THE REVOLUTION AND THE MAN
1786 AND 1886
Let us now come to our own day and compare the darkness of 1786 with the comparative light of 1886. In the sixteen years and upwards during which I have been connected with the medical profession as student or practitioner I have never once seen a patient bled. In all truly civilized countries bleeding now occupies the very last instead of the first place among the means of cure. The habit of prescribing a number of drugs in the same mixture is not yet by any means extinct, especially in country districts; but the practice of giving one drug at a time is rapidly gaining in favour even among allopathists, and no one now dreams of skilfully building up a prescription of basis, excipient and the rest, as in itself a work of art. The leaders of the allopathic section are approaching the “Everlasting No” of prescribing,-the point Hahnemann reached in 1789-for they openly declare that they have little or no faith in drugs; and when one of them succeeds a homoeopathist in the care of a case of acute disease he thinks the best thing he can do is to give the patient no medicine at all. The effect of the Revolution in Medicine, of the deliverance from the tyranny of the Dark Ages, has been felt in every home in christendom.
The lancet, the leech, and the fearful concoction are no longer the haunting terror they once were from the cradle to the grave. Douglas Jerrold’s death-bed appeal to the doctor who insisted on cupping him-“Why torture a dying creature, doctor?” has been answered by Hahnemann-Why indeed?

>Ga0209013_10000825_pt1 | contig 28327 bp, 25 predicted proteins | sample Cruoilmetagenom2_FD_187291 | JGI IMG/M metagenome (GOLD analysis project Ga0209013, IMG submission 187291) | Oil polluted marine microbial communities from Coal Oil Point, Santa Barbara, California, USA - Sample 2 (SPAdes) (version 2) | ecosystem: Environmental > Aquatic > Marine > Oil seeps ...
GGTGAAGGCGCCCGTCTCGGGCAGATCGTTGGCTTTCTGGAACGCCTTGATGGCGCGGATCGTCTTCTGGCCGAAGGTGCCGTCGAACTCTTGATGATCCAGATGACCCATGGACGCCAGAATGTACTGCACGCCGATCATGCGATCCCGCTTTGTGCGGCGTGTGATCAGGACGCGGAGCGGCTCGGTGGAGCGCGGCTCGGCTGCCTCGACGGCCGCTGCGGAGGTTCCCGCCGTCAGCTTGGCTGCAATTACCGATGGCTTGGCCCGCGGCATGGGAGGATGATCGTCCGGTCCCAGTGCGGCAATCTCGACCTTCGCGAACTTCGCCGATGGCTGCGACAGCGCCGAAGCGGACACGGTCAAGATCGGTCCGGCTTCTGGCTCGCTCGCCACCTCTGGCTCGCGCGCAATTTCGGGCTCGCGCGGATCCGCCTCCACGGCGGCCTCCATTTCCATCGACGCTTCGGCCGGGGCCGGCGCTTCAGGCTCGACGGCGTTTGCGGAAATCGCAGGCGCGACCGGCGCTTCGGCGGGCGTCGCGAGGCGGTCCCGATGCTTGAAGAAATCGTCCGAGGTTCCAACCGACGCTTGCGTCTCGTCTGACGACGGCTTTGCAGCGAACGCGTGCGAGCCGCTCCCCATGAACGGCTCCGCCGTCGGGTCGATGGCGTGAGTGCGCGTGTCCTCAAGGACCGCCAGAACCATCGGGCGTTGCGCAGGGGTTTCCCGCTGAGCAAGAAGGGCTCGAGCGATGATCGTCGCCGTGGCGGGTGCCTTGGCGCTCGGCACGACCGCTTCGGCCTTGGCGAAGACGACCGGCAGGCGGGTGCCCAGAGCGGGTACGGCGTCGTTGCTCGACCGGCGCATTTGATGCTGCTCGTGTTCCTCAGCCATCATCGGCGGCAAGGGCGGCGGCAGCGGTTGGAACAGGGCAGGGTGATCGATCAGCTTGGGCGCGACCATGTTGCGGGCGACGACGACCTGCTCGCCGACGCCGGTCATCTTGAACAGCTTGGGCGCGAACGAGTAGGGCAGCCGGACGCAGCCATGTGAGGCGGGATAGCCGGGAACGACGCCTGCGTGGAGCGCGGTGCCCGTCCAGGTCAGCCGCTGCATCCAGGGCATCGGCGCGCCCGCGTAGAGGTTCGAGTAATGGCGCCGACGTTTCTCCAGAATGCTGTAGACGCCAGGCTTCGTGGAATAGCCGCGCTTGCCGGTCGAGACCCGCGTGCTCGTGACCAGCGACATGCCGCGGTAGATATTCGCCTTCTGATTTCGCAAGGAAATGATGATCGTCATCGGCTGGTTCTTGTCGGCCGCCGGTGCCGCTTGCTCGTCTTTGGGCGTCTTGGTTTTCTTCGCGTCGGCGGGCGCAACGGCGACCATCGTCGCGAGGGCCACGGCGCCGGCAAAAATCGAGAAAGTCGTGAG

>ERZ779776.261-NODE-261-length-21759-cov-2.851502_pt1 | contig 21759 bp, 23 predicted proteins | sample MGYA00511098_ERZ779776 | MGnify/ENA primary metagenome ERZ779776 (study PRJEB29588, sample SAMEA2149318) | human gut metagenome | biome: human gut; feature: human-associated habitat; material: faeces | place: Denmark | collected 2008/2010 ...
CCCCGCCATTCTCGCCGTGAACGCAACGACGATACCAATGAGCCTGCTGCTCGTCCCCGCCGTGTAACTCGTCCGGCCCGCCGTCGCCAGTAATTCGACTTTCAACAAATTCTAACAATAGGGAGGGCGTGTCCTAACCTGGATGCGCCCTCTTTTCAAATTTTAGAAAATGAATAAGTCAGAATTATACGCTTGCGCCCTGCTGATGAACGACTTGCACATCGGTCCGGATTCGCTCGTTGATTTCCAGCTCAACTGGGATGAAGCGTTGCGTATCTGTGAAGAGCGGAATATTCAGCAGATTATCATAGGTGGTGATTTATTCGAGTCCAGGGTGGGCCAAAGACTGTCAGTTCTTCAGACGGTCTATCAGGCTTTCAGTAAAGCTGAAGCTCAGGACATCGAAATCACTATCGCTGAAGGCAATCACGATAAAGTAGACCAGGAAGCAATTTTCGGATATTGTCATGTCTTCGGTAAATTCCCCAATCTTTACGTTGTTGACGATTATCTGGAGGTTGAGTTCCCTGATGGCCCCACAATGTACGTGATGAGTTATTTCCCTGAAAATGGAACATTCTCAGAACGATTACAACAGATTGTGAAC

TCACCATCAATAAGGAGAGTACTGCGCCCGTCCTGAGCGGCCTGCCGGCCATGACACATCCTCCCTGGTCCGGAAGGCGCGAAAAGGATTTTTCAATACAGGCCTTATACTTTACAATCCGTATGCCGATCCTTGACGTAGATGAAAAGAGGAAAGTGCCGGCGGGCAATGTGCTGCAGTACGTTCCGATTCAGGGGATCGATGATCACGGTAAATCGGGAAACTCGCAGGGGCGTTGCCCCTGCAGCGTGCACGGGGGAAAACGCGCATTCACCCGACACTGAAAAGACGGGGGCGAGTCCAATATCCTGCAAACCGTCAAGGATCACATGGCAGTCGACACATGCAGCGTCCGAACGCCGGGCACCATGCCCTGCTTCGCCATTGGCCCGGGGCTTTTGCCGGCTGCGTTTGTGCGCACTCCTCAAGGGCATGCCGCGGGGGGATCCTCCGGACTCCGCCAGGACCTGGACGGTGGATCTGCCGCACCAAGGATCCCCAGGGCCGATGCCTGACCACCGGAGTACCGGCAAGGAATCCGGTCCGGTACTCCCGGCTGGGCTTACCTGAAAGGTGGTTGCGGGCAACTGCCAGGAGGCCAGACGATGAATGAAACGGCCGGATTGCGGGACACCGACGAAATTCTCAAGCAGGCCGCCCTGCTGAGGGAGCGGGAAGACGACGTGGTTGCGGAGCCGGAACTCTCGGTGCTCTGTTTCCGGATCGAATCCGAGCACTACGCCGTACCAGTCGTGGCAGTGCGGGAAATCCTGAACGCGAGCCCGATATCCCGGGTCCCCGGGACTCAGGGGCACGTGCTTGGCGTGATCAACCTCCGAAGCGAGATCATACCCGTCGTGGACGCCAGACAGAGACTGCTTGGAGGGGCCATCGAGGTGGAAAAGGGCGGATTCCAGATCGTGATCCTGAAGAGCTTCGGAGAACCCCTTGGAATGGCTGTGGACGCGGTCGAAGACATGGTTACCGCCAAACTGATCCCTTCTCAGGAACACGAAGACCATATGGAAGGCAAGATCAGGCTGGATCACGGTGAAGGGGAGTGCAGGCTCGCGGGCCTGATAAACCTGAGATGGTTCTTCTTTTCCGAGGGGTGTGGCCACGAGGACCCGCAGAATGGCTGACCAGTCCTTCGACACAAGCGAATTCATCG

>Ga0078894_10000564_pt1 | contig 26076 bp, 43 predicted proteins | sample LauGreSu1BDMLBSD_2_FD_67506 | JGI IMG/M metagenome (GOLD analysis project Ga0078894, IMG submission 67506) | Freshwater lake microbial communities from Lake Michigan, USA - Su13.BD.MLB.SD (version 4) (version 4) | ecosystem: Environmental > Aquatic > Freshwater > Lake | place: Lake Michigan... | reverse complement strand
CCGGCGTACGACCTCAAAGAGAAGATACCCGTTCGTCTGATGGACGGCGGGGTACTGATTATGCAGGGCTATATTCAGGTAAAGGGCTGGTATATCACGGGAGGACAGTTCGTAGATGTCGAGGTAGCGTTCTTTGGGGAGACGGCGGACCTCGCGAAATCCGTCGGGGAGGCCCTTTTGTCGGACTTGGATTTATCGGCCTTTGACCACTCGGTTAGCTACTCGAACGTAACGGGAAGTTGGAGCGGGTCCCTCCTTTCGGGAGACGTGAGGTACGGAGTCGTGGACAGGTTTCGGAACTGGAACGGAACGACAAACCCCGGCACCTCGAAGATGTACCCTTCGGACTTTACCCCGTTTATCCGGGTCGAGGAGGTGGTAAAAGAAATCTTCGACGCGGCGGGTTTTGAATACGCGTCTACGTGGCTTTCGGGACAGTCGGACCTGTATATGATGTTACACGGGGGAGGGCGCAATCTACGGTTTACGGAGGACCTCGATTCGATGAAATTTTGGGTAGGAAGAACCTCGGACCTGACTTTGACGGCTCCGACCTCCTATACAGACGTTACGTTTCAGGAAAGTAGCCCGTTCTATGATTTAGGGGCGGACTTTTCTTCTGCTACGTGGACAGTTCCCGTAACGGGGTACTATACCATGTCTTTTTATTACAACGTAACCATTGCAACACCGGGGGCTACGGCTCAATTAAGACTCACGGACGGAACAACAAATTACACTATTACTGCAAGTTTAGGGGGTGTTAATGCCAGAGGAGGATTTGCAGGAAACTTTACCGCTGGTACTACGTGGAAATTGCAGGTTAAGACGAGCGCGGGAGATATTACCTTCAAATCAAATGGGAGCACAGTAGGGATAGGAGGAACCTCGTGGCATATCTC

An abler pen than mine has sketched the debt of the children to “The great Deliverer.”-
“Children,” says Miss Cobbe, “noticing the busts of Hahnemann in the shop windows, may be properly taught to bless that great Deliverer who banished from the nursery those huge and hateful mugs of misery-black founts of so many infantile tears- mugs of sobs and sighs and gasps and struggles unutterable, from one of which Madam Roland drew the first inspiration of that martyr spirit which led her onward to the guillotine, when she suffered herself to be whipped six times running, sooner than swallow the abominable contents.”
Sacrificial Medicine, in The Peak in Darien. by Frances Power Cobbe, p.196. The influence of Hahnemann is everywhere. It presses like an enveloping atmosphere, and like an atmosphere, so insensibly that is may be unperceived. We find it in allopathic books. It may be denied; and even by those who have consciously helped themselves to his works it may be ignored; but it is there, and history will not fail to declare it.
I know it is the fashion to say that the improvement must have come with the growing enlightenment of the age; but the answer to the simple-minded persons who make this statement-and who remind me of worthy Dogberry, when he said,”to read and write comes by nature,”-the answer to them is, that with all the growing enlightenment of the previous centuries, the improvement did not come, and until Hahnemann pointed out the way no one had any notion how medicine was to escape from the darkness of erroneous theorics, and the chains of dead Authority.